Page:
Liability Matching

Liability-relative investors are less concerned by the absolute return on their bond holdings. Such investors are more concerned with matching the present value of their assets and liabilities. Given the same factors tend to drive the value of assets and liabilities, the existence of negative yields on assets are less of an issue as their values move in tandem with those of liabilities. For such investors, not buying bonds at negative yields would create a material mismatch and expose them to additional risks.

Deflation Hedge

While buying a bond with a negative yield may appear counterintuitive from a nominal return perspective, it may make complete sense in terms of real yields. The reason for this is that most asset classes struggle in a period of falling prices, i.e. deflation. Bonds, however, retain their value as their coupon and principle payments are fixed. Accordingly, if the decline in prices is greater than the negative nominal yield on a bond, then the return on the bond is still positive in real terms. Negative yielding bonds can therefore still act as a hedge against deflation. Indeed, the very reason that nominal yields on bonds are likely to be negative in the first place is due to the heightened, or perceived, risk of deflation.

Though negative yields in countries such as Australia and New Zealand were avoided in this cycle, in the current low interest rate environment investors need to consider that such an outcome is a very real possibility at some point in the future. Investors may be tempted to dismiss negative yielding bonds as an investment given that they will be detracting from the return on a portfolio. Such a view, however, misses the point that the benefits from holding bonds in a portfolio are multifaceted. Bonds therefore will still have an important role to fill within a diversified portfolio. However, the main potential impact may be on how bonds are held by certain investors since some fund structures may inhibit their ability to pass on the positive coupons paid by the underlying bonds.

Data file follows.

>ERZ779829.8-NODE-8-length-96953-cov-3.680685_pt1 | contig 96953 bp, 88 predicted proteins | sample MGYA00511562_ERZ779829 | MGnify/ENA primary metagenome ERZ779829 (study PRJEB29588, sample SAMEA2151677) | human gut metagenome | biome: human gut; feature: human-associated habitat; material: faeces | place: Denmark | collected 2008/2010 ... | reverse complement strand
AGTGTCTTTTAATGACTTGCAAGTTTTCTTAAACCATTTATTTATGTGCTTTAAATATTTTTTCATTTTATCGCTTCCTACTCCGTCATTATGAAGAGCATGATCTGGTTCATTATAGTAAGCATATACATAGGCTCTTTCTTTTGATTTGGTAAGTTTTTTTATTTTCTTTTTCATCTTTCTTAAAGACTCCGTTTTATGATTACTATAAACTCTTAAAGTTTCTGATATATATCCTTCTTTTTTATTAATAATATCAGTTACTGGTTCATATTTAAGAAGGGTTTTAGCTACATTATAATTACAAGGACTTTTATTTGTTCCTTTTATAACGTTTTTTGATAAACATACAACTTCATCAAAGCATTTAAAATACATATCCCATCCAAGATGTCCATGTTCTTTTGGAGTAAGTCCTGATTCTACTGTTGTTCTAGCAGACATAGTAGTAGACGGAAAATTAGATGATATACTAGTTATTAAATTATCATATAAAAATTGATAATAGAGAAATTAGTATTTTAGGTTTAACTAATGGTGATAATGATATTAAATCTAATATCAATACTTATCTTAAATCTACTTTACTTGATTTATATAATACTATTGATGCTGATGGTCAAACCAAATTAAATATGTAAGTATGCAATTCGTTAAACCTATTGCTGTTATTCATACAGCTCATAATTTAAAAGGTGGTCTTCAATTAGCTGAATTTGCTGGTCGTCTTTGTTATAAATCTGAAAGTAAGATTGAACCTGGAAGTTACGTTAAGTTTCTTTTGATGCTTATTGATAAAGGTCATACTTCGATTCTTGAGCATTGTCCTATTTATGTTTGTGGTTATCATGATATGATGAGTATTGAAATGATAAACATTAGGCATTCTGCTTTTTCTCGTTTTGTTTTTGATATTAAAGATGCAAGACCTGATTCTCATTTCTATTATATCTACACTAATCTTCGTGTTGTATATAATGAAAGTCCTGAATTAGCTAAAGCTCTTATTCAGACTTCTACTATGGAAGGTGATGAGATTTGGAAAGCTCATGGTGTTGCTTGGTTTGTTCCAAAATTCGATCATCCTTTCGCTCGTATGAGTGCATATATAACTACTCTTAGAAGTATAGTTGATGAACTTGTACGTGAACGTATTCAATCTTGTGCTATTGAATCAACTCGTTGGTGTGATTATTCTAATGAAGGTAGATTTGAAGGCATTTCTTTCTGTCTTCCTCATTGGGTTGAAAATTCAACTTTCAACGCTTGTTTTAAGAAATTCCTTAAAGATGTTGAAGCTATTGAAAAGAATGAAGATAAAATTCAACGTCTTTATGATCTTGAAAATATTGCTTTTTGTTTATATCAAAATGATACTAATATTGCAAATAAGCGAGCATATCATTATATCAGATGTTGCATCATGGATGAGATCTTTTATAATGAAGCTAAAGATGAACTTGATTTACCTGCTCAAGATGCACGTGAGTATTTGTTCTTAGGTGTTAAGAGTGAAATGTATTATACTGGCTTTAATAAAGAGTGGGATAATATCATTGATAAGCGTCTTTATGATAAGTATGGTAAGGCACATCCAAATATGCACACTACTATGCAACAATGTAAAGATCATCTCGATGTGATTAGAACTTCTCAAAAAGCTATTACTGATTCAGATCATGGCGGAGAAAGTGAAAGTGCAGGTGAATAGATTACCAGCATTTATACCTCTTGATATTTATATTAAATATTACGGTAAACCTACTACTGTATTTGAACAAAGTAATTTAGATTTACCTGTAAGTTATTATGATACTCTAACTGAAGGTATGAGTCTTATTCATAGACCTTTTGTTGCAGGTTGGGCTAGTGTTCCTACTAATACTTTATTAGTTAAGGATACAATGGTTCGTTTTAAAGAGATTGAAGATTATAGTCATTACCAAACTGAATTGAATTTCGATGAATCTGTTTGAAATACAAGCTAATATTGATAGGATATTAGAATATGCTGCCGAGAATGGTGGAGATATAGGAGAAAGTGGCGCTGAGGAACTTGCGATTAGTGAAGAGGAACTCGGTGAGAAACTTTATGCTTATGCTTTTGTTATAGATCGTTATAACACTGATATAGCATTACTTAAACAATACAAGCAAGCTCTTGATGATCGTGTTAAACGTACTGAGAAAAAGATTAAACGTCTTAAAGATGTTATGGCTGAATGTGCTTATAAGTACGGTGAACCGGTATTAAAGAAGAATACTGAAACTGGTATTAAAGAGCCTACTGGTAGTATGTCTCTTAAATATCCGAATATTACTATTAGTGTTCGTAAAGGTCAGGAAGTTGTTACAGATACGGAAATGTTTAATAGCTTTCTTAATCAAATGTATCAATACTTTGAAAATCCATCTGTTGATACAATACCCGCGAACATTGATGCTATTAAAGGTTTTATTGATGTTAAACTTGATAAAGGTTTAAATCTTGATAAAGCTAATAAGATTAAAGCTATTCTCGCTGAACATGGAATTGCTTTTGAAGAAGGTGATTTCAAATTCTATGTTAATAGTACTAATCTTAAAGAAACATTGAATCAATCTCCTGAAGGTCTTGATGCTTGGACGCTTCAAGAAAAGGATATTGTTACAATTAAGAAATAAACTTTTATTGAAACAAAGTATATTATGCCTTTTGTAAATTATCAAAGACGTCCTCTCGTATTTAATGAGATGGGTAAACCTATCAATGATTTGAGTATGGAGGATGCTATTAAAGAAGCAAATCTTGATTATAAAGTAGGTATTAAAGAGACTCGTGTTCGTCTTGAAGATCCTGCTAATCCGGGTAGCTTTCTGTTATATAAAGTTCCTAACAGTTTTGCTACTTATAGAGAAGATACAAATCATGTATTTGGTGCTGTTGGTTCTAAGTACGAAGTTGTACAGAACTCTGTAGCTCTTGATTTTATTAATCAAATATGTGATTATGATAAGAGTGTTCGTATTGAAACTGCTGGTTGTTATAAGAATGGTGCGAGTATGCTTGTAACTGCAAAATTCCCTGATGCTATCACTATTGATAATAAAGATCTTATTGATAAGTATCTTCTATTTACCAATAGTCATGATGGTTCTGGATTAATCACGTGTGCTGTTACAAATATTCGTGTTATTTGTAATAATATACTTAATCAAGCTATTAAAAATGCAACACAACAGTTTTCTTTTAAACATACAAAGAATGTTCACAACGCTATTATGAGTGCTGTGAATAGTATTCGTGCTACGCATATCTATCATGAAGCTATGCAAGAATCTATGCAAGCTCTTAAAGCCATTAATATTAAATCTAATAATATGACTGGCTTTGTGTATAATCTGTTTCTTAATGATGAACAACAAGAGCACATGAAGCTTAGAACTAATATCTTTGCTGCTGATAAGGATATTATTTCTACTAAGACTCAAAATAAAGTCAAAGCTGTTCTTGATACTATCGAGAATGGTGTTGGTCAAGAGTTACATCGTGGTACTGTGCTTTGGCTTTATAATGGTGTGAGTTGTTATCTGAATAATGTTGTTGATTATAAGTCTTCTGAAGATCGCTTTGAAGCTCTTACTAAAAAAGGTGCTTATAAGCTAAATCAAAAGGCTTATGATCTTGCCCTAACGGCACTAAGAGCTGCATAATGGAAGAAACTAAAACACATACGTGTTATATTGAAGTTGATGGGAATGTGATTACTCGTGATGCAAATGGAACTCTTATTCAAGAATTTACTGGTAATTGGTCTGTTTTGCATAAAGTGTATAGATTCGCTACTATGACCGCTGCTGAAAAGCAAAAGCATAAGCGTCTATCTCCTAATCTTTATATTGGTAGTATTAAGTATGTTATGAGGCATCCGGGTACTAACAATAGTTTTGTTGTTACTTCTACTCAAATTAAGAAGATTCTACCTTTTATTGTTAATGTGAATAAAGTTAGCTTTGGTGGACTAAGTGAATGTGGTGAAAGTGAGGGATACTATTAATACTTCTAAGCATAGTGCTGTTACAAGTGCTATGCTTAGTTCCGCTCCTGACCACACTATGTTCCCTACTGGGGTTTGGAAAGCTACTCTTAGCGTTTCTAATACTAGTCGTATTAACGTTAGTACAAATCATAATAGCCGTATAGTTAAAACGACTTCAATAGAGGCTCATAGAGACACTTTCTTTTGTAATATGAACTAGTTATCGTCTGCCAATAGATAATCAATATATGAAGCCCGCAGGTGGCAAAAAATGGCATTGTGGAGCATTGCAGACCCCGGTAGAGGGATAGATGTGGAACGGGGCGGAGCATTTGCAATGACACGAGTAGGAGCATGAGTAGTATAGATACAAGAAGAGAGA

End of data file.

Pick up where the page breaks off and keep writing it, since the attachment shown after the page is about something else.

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Clive Smith
Senior Portfolio Manager
Russell Investments

Clive Smith is a senior portfolio manager for Russell Investments and a senior member of the firm’s Alternatives research group. Based in the Sydney office, responsibilities include researching Australian and global fixed income and property...